SNB Foreign-Currency Reserves Increase as Franc Depreciates

The Swiss National Bank’s holdings of foreign currency increased 2.2 percent last month as the franc depreciated against both the euro and the dollar.

The reserves climbed to 509.3 billion francs ($523 billion) in February from a revised 498.5 billion francs a month earlier, data published on the central bank’s website on Friday showed. The holdings are calculated according to International Monetary Fund standards every month.

After intervening heavily at the beginning of the year to defend a cap of 1.20 per euro on the Swiss currency, the SNB gave up the ceiling on Jan. 15. The franc soared against the euro in response, triggering comments from policy makers including SNB President Thomas Jordan that the central bank is prepared to intervene if necessary.

“I don’t think today’s data indicates SNB interventions -- this also is backed by sight deposit numbers,” said Maxime Botteron, an economist at Credit Suisse Group AG in Zurich. “The increase in foreign-currency reserves are more likely to reflect the franc’s depreciation against the euro and the dollar last month.”

The franc fell about 3 percent against the euro in February, 4 percent against the dollar and 2 percent against the yen, according to data compiled by Bloomberg. The Swiss currency traded at 1.07349 per euro at 9:21 a.m. in Zurich, little changed from Thursday.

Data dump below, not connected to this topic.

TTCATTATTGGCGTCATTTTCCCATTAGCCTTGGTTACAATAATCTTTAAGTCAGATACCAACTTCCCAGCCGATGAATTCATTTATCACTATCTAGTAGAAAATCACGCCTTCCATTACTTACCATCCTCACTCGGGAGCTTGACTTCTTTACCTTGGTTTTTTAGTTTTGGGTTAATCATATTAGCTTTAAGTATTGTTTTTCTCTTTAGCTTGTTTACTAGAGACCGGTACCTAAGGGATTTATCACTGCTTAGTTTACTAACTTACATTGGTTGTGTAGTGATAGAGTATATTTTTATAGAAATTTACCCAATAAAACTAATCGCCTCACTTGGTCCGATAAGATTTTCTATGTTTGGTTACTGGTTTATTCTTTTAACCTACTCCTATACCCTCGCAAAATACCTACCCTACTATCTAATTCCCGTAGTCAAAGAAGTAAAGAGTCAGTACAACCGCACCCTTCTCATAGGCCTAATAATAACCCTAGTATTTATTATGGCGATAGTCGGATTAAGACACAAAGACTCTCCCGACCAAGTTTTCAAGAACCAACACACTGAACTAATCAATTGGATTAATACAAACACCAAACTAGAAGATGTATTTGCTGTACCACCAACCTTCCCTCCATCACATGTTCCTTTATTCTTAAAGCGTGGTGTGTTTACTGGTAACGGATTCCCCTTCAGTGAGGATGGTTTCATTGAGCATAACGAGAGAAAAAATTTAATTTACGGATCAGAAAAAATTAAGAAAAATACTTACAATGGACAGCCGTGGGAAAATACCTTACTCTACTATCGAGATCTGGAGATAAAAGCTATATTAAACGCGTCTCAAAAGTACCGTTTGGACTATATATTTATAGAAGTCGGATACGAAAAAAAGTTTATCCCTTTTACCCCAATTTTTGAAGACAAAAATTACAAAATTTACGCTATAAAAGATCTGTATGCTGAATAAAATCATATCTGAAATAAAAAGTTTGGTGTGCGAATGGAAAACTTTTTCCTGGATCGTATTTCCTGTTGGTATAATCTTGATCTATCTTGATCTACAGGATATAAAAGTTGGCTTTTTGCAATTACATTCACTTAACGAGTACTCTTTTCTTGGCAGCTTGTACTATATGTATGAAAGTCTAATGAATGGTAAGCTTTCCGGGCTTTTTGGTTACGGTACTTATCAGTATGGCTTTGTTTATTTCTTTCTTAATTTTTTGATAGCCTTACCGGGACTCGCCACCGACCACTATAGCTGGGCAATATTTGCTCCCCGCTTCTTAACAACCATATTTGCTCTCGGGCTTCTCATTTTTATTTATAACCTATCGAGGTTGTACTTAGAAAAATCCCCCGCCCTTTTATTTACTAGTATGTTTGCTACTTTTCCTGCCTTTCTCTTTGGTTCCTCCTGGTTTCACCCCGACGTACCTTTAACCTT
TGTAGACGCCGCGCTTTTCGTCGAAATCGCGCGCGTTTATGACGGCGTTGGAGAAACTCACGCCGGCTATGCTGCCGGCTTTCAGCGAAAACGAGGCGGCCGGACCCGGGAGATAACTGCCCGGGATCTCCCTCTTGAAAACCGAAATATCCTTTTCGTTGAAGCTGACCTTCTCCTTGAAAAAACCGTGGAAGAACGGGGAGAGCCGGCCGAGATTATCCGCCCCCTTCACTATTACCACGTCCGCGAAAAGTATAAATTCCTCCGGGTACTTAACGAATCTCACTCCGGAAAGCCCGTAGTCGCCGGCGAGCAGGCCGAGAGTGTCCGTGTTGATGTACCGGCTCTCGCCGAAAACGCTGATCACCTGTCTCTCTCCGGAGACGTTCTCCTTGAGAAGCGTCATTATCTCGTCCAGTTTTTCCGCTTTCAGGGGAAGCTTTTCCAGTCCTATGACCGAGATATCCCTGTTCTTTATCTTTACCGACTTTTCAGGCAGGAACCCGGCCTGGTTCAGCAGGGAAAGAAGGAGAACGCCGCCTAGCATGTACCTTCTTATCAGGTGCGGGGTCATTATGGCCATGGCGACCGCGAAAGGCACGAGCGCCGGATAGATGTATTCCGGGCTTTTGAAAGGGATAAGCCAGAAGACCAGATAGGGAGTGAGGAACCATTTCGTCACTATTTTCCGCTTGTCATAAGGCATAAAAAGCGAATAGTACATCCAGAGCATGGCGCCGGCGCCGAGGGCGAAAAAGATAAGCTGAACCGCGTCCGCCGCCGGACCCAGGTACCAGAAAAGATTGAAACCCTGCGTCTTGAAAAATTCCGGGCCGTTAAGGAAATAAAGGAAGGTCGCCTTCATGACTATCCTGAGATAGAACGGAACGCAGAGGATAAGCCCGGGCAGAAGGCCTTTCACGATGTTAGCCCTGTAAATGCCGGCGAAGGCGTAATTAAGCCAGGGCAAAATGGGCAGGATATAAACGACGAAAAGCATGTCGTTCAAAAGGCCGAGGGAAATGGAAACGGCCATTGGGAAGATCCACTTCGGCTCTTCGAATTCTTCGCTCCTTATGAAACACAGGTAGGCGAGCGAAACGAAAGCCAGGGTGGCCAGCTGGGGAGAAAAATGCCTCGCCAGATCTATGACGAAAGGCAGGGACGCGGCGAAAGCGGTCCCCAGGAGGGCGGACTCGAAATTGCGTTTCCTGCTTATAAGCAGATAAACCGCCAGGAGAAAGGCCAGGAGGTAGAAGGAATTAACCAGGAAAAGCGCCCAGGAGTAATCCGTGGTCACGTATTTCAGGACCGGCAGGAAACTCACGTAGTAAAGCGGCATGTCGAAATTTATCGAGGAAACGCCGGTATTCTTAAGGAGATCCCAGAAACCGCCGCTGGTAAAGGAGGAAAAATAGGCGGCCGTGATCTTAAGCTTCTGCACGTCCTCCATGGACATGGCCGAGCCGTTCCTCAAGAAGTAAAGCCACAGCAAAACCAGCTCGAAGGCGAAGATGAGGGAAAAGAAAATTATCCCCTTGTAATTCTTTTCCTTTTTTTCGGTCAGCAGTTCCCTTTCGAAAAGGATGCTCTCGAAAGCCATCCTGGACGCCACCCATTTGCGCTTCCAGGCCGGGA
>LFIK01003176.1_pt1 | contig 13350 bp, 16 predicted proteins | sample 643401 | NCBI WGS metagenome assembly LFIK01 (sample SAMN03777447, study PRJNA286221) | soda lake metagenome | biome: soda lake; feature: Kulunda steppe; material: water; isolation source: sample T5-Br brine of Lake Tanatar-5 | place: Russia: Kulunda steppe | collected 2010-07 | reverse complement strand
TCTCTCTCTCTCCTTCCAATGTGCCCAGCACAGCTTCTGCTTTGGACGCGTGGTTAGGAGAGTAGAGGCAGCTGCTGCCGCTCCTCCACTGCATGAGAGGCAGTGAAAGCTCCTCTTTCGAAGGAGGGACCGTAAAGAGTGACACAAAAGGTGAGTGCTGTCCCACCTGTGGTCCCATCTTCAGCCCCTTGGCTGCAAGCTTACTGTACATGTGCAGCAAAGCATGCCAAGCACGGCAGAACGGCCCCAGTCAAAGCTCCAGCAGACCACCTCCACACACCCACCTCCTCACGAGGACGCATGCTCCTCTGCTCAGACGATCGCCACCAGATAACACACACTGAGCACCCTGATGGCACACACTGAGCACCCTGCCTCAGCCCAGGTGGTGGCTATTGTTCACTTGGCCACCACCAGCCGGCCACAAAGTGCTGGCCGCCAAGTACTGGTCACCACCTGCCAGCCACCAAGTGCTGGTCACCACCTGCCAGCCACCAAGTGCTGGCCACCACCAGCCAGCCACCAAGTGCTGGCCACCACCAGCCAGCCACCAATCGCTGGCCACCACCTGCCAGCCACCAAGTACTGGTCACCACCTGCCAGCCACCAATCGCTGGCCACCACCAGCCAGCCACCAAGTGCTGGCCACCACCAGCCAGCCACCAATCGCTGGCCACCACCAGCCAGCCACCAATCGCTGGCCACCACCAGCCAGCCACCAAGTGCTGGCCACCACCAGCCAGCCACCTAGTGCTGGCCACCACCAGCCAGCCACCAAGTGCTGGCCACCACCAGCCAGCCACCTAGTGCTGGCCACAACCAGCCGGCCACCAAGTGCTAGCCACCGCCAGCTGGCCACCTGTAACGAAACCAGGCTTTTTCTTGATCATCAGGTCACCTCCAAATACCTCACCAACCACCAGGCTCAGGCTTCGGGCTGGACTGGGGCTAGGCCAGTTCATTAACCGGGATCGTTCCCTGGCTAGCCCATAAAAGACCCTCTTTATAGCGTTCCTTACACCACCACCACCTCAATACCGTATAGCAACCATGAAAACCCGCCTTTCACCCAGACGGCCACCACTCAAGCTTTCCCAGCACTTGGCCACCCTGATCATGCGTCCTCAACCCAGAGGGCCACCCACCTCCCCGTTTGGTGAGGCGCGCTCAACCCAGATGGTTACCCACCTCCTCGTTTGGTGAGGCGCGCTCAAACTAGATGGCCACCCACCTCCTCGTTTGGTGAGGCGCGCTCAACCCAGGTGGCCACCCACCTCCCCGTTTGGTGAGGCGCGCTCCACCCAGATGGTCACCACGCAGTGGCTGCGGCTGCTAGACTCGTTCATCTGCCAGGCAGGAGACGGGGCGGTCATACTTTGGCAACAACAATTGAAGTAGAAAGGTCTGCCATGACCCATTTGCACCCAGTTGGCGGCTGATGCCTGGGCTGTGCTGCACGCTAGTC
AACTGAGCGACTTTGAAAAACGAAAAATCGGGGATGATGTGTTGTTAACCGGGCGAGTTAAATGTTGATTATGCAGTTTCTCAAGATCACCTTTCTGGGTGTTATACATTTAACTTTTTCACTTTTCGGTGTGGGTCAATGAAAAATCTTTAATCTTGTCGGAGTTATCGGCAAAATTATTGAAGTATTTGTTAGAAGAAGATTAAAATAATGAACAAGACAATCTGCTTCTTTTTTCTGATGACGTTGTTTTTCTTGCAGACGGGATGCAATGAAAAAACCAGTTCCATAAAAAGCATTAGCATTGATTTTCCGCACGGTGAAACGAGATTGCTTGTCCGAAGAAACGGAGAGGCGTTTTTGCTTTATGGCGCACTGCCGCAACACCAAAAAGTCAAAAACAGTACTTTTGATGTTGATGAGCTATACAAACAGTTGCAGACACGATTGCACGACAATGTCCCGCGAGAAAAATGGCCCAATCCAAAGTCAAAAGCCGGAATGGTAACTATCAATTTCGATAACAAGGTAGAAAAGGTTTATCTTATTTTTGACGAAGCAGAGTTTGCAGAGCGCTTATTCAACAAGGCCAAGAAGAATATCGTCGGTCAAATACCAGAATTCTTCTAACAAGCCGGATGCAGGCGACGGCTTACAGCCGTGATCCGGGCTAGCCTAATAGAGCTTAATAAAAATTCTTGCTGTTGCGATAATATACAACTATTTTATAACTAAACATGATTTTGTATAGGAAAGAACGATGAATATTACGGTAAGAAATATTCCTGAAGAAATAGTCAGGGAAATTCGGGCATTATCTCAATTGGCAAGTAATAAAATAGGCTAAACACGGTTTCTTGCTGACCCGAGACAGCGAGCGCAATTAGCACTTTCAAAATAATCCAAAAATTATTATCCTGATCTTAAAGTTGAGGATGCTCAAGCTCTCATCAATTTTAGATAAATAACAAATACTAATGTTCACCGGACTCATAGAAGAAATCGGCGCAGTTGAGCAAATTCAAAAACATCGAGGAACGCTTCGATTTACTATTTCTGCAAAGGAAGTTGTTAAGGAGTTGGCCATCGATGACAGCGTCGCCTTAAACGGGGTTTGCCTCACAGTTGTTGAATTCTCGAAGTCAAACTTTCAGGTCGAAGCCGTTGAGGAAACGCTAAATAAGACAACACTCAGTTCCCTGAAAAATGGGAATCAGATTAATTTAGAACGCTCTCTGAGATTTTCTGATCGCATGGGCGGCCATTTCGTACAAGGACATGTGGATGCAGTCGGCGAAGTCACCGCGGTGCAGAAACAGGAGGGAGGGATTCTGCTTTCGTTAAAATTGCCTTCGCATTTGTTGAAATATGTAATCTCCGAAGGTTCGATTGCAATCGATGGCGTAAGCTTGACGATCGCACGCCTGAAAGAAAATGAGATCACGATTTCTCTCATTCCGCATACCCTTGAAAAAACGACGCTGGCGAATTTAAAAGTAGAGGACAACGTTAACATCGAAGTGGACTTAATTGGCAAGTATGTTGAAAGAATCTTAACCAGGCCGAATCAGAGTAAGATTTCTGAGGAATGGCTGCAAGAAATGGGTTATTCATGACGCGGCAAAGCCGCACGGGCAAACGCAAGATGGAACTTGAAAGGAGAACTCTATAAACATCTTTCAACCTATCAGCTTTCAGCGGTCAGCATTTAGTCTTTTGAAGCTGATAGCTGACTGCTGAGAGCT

In a sign the SNB’s probably didn’t intervene extensively in February, sight deposits -- the money commercial banks hold with the central bank -- remained largely unchanged, having surged the month before.

Rate Decision

Maintaining the cap would have cost the SNB 100 billion francs in interventions in January alone, Governing Board Member Fritz Zurbruegg has said. Instead, the central bank cut its deposit rate to minus 0.75 to discourage investors from buying francs.

The SNB holds its next rate decision on March 19 and policy makers will also brief the press that day. Jordan has indicated that there’s room for even lower rates, and economists surveyed by Bloomberg News last month predict officials could loosen policy further if the economy weakens.

As of the end of 2014, the SNB held nearly half its foreign-currency reserves in euros and 29 percent in dollars. Three-quarters were invested in government bonds, with 15 percent in equities.

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